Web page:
Angry post warning.
I’ve already spoken about ambulance crews’ dark humour and other coping strategies that they use. I mentioned how “normal” members of the public often don’t get it. Recently I was horrified to read an article relating to this.
It revolved around a message sent to ambulance crews, in their ambulances, telling them to “Please be mindful when outside A+E of how the public view your actions. Eg. Being on mobile phones/Snapchat or taking refreshments.”
Firstly, what narrow minded, uninformed person actually sent that message? Any member of any ambulance service should know what their staff go through. To send something like that to crews, while they are still on duty, is utterly thoughtless!
Secondly, the message began “Following a complaint from a member of the public…”. Whoever took that complaint should have put that member of public straight and explained what the crews actually go through on a daily basis and ended things there. It should never have made it past that first person.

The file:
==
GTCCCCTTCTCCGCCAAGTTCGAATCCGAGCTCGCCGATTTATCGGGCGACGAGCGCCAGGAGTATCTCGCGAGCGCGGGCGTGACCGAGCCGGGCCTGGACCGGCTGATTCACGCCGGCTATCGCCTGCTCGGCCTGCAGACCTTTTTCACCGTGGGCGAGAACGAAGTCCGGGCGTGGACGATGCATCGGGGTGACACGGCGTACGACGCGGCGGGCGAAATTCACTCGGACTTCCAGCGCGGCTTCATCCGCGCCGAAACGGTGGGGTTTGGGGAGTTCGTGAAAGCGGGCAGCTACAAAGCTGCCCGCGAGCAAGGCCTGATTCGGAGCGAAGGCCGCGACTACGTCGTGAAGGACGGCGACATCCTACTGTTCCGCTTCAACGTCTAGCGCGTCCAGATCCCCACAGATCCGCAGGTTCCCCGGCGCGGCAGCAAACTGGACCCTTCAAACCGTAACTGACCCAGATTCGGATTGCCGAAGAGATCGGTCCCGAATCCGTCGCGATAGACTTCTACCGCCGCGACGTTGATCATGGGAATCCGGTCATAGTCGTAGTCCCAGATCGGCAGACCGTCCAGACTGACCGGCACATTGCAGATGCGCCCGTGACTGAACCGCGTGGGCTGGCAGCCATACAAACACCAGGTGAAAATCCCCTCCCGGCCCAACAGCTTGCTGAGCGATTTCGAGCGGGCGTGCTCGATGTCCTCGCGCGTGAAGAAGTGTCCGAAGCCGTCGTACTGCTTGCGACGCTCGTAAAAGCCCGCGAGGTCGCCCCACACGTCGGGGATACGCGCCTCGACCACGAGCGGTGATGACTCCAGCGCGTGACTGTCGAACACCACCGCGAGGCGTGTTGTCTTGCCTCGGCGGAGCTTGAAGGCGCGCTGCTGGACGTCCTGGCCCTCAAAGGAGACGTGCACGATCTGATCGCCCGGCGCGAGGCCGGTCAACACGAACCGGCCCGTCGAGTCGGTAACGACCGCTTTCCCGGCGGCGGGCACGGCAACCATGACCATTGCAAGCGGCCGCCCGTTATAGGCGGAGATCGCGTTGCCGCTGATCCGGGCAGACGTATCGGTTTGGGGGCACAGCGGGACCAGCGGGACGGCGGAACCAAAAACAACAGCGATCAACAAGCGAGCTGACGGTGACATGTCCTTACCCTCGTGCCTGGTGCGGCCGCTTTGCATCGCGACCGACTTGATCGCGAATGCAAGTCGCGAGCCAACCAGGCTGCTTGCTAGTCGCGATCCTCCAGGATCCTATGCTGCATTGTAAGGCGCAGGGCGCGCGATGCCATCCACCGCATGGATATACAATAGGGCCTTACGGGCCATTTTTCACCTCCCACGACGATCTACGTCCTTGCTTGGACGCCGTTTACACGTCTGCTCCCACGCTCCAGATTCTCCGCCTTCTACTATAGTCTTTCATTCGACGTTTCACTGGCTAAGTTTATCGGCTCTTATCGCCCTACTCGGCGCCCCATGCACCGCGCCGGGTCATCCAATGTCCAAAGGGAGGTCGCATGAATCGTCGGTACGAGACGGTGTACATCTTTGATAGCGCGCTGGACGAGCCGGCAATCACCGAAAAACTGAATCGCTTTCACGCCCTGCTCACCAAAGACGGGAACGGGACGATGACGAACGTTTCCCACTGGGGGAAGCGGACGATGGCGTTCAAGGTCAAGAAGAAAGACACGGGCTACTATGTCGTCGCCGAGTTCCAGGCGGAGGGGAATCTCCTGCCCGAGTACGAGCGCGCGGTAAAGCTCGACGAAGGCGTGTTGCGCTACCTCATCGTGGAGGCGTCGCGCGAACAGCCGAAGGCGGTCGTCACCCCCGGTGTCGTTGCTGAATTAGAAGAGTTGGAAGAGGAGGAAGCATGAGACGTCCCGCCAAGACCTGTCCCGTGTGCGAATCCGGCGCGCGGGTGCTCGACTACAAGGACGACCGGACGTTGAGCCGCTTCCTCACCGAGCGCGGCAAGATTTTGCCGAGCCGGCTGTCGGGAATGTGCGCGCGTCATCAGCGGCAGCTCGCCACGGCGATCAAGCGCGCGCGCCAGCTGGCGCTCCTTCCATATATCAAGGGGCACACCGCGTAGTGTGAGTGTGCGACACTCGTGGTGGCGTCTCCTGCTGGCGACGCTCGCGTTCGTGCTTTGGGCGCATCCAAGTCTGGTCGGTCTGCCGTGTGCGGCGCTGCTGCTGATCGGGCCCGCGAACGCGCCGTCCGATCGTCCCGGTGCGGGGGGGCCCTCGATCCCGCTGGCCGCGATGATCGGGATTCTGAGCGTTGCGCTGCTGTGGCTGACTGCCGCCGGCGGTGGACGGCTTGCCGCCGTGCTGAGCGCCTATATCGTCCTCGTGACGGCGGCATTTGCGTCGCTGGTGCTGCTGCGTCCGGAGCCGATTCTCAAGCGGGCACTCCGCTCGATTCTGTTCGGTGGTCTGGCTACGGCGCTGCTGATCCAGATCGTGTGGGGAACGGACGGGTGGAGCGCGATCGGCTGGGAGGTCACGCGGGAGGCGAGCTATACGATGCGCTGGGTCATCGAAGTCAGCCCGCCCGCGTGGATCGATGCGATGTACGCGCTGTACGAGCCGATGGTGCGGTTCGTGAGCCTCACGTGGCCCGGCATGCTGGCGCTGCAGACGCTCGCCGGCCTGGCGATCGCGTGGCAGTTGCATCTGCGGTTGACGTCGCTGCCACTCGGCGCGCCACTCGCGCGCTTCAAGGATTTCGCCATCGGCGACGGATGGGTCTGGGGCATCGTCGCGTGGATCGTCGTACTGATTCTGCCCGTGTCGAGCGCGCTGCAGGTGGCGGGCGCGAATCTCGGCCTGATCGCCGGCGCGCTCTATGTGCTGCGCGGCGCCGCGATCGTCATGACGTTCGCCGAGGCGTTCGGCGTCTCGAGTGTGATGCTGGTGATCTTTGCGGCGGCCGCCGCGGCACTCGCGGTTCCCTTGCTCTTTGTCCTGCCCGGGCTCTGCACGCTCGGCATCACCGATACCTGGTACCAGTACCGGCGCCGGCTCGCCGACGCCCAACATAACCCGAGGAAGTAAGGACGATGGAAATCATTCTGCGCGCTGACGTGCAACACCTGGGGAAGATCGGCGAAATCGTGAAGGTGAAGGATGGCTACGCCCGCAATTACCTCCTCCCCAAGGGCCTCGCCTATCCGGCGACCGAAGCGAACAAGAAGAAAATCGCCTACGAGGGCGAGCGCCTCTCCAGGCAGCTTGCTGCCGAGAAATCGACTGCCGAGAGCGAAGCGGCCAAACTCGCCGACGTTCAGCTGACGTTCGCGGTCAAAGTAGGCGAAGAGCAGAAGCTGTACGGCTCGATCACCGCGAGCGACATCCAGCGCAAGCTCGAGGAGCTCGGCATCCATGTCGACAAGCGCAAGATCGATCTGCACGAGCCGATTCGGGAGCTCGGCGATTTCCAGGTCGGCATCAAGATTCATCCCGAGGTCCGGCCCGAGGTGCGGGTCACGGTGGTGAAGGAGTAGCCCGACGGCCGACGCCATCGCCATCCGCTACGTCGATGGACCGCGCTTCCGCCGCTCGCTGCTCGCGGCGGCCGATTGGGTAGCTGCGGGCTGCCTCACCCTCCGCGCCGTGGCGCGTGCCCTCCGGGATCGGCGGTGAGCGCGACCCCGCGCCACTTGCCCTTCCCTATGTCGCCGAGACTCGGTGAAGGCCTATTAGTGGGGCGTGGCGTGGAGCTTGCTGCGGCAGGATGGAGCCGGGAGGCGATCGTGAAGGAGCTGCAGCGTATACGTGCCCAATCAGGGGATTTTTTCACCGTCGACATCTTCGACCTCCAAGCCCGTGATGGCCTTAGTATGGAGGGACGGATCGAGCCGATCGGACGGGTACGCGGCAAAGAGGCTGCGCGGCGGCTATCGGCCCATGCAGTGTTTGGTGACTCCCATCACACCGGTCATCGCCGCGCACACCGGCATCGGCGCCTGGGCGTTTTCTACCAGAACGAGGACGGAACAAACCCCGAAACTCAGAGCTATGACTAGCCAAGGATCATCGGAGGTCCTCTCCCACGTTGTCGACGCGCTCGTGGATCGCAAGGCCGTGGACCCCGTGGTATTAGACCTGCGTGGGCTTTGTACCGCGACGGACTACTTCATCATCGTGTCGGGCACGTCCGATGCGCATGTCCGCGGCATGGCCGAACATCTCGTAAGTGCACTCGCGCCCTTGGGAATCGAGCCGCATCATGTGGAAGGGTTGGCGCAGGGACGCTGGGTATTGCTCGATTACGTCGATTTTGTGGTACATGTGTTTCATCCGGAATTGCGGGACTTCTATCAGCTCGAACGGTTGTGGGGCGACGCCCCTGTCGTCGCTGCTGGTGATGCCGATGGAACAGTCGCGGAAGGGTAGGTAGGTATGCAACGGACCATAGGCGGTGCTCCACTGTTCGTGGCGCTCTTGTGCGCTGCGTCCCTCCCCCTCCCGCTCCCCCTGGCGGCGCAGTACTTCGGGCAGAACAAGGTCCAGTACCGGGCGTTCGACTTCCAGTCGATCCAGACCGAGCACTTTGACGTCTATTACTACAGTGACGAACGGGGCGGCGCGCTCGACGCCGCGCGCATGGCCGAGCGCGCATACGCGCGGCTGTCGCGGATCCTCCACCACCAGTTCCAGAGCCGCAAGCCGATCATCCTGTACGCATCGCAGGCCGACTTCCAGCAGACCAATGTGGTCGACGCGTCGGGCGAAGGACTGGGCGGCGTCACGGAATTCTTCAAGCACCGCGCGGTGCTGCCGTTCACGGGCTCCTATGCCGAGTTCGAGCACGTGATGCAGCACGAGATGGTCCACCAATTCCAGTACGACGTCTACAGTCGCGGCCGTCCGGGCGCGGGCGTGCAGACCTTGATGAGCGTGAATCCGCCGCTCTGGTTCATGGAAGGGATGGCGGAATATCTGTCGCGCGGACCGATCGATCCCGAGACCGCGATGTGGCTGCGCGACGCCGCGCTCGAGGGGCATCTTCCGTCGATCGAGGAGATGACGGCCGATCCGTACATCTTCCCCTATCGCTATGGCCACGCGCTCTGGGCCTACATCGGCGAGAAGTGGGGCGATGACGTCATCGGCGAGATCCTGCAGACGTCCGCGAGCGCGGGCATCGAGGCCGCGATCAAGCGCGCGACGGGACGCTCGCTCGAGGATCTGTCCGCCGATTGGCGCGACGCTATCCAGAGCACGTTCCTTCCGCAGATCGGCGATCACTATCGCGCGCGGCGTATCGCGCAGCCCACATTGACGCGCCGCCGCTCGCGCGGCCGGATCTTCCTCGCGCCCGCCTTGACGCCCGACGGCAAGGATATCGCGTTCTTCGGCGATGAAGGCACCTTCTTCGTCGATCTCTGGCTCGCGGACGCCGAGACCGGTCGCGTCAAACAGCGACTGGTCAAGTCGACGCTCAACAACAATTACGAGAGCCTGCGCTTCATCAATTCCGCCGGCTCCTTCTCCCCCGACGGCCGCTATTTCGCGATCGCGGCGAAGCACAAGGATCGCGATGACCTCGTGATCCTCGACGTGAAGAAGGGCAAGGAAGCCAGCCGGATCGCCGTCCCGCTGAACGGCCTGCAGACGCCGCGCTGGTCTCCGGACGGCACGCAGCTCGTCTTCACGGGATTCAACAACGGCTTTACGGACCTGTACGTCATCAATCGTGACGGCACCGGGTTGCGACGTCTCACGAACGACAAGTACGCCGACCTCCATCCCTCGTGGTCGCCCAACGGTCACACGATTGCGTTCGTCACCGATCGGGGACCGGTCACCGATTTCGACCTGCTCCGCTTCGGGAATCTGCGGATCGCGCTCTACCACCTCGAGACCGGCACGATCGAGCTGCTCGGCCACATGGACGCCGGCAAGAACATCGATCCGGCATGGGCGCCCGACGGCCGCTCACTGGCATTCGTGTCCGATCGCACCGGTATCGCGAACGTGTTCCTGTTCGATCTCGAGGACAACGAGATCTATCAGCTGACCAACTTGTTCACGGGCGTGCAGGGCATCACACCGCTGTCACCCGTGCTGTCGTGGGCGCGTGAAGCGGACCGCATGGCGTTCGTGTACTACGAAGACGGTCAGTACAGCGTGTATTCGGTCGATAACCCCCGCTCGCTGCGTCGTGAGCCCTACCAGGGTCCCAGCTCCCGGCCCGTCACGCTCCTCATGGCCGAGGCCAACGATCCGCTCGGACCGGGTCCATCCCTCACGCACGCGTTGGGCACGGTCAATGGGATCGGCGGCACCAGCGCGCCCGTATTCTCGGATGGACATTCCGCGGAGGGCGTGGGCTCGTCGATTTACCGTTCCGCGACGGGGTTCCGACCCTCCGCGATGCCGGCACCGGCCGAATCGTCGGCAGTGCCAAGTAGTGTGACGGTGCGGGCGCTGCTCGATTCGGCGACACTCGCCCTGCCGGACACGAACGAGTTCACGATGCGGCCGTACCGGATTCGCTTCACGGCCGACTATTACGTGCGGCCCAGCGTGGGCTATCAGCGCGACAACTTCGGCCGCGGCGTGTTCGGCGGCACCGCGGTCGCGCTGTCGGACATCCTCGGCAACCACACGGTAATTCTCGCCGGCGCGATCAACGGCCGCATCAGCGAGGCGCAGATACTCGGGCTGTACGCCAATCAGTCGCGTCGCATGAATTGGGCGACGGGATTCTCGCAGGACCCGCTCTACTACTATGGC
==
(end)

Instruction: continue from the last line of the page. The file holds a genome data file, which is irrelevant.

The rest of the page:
There are blinkered people out there who think ambulance crews should go round expressionless and unemotional. Unfortunately robotics hasn’t progressed that far yet so the job is still done by humans, with emotions, and coping strategies.
Sometimes, after certain jobs, they just need to chat with a friend or a loved one, outside A&E, on their phones. Sometimes one of the few chances they get to drink coffee etc is after a job, outside A&E. Normally because they are so busy serving members of the public. They might even have been on their phone to a counsellor after a particularly traumatic incident.
Please don’t ever judge crews for being human. That “member of the public” probably had no idea what the crews they were complaining about had just dealt with. Maybe they actually just needed a break and a brew, perhaps they were taking the chance, between jobs, to check in with their loved ones they’d not seen for a long time because they’d been doing long shifts.
I hope the person who actually sent that message was suitably dealt with.
Finally, if you think I’m wrong, and if you think crews should behave differently, most ambulance services are usually recruiting – why not put yourself in their shoes and see if you are right.
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